Byker, in the east end of Newcastle, is known for a few things. A bloke invented Domestos in his shed there in 1929 and it was the setting for Ant McPartlin’s blinding by paintball gun. Its food scene, however, isn’t generally mentioned.
The area has had its share of problems. Before the back-to-back Victorian slums were pulled down in the 1960s, it was a tight-knit working class community that relied on the city’s shipyards for work. However, a 2015 Government study put it in the most deprived 10 percent of the areas of the UK, and the average male life expectancy is 12.6 years lower in Byker than it is in the leafy, affluent suburb of South Gosforth, two miles away.
Another kicking came in the summer. Marylebone-based retail property advisors Harper Dennis Hobbs named Shields Road, Byker’s high street, as the “least vital” shopping area in the UK, with nearly a fifth of the shop floor space available lying empty. “The retail mix on Shields Road is dominated by ‘undesirable’ retail, such as betting shops and money lenders,” said the pearl-clutching report. That, along with its “pawnbrokers, e-cigarette stores, and payday loan shops”—and, one assumes, its reckless lack of Fabergé egg dealers—make Shields Road not just “undesirable” but The Absolute Worst, according to Harper Dennis Hobbs.
“I think that was probably written by someone who’d never even been to Newcastle to be honest,” says Emma Wass lightly, as we sit in the window of her tiny taco shop, Chucho’s, at the top end of Shields Road. Jesus Tavizon Sosa, her husband and Chucho’s head chef, joins us. Since opening in the summer, Chucho’s has quietly gained cult status in the city. Some of its most popular dishes are the pork carnitas with guacamole, as well as tacos with chicken, chorizo, fish, steak, or rellena—a kind of Mexican black pudding.
The pair met in Sheffield, Wass’ home town, eight years ago when Tavizon Sosa travelled to the city from Veracruz in Mexico to see his mate Rafino—who happens to be at Chucho’s this evening, munching carnitas while we talk, occasionally chatting to Tavizon Sosa. At the time, Rafino was studying for his PhD.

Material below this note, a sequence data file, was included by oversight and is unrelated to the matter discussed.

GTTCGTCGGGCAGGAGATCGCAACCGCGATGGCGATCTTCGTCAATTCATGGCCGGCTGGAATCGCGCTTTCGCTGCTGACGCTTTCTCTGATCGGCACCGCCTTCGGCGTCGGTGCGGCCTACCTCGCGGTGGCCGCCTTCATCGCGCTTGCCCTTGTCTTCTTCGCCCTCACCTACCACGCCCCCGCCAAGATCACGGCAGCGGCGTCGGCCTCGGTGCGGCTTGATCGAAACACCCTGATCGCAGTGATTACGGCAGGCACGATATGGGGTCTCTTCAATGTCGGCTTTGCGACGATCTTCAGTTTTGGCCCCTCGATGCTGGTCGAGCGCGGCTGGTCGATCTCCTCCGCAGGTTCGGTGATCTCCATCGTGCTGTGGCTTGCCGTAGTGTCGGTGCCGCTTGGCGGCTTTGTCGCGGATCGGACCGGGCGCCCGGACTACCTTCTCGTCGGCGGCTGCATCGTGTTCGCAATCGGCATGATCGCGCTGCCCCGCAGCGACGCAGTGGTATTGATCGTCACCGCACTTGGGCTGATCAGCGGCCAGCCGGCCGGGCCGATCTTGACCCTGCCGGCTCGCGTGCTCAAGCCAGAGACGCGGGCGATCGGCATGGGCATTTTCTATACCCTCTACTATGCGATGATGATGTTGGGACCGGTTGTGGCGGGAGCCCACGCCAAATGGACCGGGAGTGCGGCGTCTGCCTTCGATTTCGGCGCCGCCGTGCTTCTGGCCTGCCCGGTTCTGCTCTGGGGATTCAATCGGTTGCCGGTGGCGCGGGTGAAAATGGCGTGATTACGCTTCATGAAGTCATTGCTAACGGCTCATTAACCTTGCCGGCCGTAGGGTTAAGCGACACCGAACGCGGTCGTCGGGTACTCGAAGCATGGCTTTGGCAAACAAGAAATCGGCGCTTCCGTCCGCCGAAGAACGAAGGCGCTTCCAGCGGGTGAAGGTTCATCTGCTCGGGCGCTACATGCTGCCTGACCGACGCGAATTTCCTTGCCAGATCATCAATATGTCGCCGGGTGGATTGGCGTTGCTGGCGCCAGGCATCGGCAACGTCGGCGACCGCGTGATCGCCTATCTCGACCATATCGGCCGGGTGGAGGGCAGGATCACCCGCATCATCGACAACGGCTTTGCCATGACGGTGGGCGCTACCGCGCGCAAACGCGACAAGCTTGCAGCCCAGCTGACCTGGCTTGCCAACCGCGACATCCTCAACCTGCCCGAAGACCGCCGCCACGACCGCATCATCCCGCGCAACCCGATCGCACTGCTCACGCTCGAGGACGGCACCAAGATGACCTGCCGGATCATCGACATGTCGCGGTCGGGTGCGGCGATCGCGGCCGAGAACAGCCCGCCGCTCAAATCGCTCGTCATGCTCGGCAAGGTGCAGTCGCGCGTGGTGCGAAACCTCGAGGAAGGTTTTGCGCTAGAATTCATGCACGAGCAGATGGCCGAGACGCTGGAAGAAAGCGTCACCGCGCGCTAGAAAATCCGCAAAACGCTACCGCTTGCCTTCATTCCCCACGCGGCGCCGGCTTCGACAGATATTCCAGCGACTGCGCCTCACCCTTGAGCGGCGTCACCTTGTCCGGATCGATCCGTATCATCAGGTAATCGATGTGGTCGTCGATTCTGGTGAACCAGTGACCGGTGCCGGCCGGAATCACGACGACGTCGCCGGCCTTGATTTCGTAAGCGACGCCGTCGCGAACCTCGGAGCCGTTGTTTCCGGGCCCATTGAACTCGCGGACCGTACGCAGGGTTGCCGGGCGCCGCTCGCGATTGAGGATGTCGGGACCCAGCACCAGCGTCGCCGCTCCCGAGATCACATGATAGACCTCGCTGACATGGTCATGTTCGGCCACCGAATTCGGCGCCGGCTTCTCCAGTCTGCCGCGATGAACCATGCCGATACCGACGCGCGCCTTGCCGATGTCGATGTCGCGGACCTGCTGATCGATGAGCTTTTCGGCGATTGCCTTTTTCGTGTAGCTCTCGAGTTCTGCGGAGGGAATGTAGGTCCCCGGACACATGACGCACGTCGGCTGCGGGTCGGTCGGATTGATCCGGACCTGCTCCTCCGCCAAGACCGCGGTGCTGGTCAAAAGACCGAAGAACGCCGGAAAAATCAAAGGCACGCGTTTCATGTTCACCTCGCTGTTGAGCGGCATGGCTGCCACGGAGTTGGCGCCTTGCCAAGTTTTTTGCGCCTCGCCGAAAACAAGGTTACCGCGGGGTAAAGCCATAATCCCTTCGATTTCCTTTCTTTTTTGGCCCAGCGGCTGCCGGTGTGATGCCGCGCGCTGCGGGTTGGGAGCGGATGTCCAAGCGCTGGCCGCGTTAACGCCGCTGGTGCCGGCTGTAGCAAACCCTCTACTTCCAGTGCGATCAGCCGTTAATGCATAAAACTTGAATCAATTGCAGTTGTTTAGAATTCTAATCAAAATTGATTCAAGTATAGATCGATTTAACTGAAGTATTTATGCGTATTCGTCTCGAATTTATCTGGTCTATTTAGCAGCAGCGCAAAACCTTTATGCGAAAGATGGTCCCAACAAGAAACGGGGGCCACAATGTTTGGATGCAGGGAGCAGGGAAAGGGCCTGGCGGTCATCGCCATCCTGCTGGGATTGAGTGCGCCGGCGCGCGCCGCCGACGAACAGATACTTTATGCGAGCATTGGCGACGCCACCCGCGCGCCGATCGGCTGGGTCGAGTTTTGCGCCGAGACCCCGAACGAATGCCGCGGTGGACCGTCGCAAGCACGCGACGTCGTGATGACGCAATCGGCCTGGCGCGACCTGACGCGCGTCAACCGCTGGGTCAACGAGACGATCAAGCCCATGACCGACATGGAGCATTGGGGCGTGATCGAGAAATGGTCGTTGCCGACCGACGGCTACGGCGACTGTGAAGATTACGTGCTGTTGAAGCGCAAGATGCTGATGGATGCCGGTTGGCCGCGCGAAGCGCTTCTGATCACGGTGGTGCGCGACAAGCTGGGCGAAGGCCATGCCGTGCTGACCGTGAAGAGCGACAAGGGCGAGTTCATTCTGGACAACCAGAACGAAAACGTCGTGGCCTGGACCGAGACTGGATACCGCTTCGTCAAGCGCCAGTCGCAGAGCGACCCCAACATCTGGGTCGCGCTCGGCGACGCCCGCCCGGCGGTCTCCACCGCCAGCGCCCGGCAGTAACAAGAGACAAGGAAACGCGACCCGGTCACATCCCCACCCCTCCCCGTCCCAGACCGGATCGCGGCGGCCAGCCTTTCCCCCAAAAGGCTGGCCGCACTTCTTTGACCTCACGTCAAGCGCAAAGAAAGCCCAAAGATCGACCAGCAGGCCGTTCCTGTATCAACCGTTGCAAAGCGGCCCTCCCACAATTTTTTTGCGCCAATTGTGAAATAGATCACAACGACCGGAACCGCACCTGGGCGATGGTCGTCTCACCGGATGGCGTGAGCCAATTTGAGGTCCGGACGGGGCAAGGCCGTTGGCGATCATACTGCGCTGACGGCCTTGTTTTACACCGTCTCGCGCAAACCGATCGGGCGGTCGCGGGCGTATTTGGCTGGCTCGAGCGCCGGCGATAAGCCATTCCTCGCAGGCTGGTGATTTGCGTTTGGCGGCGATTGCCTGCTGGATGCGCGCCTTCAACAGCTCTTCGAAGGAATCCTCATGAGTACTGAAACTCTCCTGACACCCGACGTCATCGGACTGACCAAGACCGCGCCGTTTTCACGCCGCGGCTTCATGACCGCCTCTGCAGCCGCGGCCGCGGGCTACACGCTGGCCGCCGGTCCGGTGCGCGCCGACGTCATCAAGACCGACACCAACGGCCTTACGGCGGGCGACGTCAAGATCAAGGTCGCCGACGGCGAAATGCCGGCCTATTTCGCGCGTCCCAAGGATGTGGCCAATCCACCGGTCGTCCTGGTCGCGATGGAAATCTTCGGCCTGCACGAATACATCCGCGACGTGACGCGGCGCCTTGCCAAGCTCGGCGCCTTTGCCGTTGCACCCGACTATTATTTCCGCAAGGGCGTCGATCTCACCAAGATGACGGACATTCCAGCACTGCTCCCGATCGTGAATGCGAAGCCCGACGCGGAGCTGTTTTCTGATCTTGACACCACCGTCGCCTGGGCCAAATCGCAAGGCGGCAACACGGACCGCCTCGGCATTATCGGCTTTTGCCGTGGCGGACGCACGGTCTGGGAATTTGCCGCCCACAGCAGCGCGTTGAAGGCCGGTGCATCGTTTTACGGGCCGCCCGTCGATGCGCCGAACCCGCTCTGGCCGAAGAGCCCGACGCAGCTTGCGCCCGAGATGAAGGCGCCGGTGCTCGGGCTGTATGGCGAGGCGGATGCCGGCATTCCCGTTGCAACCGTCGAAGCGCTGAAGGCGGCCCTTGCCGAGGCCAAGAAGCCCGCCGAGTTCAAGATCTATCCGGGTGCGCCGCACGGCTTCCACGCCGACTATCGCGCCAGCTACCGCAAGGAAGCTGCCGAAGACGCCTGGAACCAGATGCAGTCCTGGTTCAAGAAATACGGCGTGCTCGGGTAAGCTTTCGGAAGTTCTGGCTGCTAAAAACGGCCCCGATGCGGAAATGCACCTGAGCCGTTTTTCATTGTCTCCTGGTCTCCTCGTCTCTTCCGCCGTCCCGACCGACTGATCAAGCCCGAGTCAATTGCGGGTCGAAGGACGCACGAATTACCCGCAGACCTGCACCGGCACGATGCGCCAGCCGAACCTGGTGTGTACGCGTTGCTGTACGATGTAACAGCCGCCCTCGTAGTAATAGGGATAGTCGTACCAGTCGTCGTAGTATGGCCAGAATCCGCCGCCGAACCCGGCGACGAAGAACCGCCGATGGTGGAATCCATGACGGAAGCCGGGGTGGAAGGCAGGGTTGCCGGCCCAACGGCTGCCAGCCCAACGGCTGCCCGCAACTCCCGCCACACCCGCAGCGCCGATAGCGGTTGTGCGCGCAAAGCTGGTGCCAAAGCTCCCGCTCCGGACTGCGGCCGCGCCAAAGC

Despite not speaking much English, Tavizon Sosa’s three-month holiday turned into an extended stay, and he began working in kitchens, starting out as a cleaner and making his way up. It was only when he took Wass back to Veracruz three years ago that he realised how much he’d missed Mexican food, bought a tortilla-maker, and badgered his mum and grandma for recipes. That turned into dinner parties, which turned into a taco truck, which turned into a search for a bricks-and-mortar base. But when they saw the rents of places in Newcastle’s city centre, Wass and Tavizon Sosa were on the brink of giving up on the idea.
“We were just like, ‘This is just not doable, we can’t do this,” Wass remembers.
Which is what brought the couple to Shields Road. They found a knackered, grease-slicked old pizza shop online, did it up, and hoped that Byker would take to tacos.
As it turns out, Chucho’s makes sense for Shields Road too. It’s affordable—three tacos are £6—and Tavizon Sosa and Wass say the place has turned into a meeting point for people from across Latin America, as well as locals. Compared to Veracruz, Tavizon Sosa laughs, “even this is very posh. We eat on the street from the little carts, and eat standing.”
Much like the restaurant’s decor (loud, flat blocks of orange and pink and blue) and soundtrack (Jon Bon Jovi on repeat), the tacos are meant to be a barrage of flavour, served with a lack of decorum that would give Harper Dennis Hobbs a fit of the vapours.
“In Mexico, we’re not used to do[ing] queues. In Mexico, it’s like ‘Hey!’” Tavizon Sosa explains, waving his arms and miming a fight to the front of a scrum. “And they’re just chopping, ch-ch-ch-ch-ch. And this massive crowd [going] ‘Aaaahh!’ Everywhere. And this is the street. This is basically the soul of Mexican food.”
So does everyone in Byker get it? Pretty much, Wass says. Tavizon Sosa groans slightly, remembering one of those who didn’t. “‘No, you don’t sell burritos and you don’t sell nachos?’ Uh, no mate. ‘What kind of Mexican restaurant is this?’” He looks comically non-plussed.
“There are obviously a lot of places they’ve not been to if they think Shields Road is the worst,” Wass laughs, circling back to the worst street accolade. “It’s so funny! I think that’s a real shame, because on this street, there are a lot of independent businesses.” In fact, she says, the area is “quite up and coming.”
Whether Shields Road will ever up or come is a moot point. Tavizon Sosa has a very clear idea of the role Chucho’s plays here.
“To be original. That’s it,” he says firmly. “To be original. To be authentic. It’s something that we have in our veins, you know?”